Also known as gastrointestinal endoscopy, “endoscopy” is a blanket term for describing various methods used for examining the esophagus, stomach, duodenum and large intestine. It is also a viable diagnostic method in patients passing a kidney stone, and is not limited to gastric examinations.
Patients must be fasted for 8 to 12 hours, and laxative use will not be necessary. If general anesthesia is scheduled, associated tests are performed. The patient wears a gown, sits on an examination bed and the physician sprays a local anesthetic inside the mouth, akin to those used by a dental practitioner. General anesthesia is indicated in patients who are intolerant to this procedure. The sprayed agent prevents nausea and swallowing. If general anesthesia or sedation is indicated, the patient will need to be fasted for an additional 6 hours. If the patient is to remain fully conscious, a mild sedative may be indicated. The patient lies on their left side, with their limbs immobilized and their head turned 90 degrees to left. A mouthpiece is installed in the oral cavity to protect teeth and the endoscope. After a few minutes, the physician inserts the endoscope through the mouth into the stomach. Depending on the patient’s condition, retching may occur, which is natural.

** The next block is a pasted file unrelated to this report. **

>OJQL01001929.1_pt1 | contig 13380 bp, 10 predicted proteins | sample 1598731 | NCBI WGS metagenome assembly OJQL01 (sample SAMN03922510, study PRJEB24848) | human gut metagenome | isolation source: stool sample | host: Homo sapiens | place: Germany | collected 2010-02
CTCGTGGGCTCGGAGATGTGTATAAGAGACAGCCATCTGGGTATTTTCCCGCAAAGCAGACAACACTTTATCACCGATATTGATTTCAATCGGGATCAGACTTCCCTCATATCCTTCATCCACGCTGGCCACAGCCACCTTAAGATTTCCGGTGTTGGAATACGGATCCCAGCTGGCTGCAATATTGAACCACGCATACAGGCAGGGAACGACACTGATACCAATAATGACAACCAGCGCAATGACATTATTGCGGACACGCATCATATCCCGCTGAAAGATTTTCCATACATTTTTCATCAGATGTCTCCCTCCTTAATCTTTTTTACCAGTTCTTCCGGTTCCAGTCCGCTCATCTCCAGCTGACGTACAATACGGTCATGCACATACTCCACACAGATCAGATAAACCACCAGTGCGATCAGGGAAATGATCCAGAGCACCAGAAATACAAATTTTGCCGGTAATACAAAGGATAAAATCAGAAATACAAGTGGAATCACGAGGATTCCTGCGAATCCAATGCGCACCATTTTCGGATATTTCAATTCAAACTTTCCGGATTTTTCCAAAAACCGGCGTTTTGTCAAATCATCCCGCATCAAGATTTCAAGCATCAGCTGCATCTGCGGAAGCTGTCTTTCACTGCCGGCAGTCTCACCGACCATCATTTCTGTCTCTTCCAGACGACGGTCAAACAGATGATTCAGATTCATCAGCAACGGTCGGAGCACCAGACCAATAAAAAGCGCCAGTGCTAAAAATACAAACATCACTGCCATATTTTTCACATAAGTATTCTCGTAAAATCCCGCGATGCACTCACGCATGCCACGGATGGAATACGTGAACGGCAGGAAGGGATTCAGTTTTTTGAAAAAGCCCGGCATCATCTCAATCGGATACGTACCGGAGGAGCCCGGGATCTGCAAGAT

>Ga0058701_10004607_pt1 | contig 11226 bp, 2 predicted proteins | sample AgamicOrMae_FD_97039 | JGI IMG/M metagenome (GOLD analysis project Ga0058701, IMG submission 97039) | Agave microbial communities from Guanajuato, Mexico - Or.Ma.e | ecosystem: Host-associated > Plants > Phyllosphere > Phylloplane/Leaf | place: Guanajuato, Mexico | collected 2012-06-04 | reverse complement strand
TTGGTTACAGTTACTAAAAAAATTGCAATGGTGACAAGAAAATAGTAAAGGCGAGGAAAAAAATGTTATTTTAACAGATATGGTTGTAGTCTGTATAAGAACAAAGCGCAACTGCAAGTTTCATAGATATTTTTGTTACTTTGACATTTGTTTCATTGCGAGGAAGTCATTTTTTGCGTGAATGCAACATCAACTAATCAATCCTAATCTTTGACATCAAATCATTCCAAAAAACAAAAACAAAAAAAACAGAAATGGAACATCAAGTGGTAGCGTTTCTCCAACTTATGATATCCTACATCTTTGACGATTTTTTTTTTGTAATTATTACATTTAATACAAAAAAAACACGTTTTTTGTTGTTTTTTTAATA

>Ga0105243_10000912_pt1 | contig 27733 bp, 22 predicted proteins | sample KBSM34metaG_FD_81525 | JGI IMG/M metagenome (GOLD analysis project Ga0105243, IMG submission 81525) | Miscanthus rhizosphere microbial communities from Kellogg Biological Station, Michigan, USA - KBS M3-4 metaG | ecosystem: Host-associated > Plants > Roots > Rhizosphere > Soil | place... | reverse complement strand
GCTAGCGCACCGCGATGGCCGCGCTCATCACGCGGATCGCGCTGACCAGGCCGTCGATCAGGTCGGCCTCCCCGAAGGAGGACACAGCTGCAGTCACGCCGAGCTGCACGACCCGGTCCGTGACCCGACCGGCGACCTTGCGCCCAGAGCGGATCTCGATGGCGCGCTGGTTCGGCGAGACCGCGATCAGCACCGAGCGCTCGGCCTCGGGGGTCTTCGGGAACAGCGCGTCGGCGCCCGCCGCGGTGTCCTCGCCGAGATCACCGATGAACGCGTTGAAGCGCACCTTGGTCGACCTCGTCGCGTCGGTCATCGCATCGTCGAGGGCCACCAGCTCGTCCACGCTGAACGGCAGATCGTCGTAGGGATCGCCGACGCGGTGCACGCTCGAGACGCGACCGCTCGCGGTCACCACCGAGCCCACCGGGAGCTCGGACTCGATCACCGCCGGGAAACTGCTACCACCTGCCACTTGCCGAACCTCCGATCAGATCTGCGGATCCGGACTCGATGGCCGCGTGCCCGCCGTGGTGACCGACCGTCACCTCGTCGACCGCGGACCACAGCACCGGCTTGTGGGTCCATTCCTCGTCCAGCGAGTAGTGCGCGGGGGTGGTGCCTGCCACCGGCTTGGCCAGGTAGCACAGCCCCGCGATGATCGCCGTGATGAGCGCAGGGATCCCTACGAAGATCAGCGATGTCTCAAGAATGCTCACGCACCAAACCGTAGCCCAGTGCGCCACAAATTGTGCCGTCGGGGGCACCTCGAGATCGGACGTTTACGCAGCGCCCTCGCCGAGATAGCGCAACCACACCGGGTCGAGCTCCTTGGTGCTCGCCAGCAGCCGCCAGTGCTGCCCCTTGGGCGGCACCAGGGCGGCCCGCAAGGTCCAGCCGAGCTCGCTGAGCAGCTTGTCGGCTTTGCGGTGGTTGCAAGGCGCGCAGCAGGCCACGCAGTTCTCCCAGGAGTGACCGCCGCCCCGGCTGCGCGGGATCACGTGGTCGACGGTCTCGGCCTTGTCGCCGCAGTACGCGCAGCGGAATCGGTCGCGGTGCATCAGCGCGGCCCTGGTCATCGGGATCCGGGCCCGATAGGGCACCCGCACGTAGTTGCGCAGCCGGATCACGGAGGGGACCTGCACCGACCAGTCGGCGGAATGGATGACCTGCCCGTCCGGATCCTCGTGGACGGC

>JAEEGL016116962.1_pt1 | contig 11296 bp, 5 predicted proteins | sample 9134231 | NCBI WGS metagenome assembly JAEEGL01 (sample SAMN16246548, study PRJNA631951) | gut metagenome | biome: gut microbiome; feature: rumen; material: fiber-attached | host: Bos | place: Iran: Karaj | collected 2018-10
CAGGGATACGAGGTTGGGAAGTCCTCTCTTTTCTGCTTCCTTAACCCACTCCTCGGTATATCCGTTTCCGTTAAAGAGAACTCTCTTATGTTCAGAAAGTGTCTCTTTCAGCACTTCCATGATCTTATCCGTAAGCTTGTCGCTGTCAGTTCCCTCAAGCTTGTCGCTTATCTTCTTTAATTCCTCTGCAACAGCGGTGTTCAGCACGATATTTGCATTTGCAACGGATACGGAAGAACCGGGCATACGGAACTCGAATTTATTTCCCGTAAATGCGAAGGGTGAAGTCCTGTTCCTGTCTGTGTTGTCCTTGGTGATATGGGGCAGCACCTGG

Although rare, a gastric puncture may occur, but these are small in size and can be corrected by a minor surgical operation.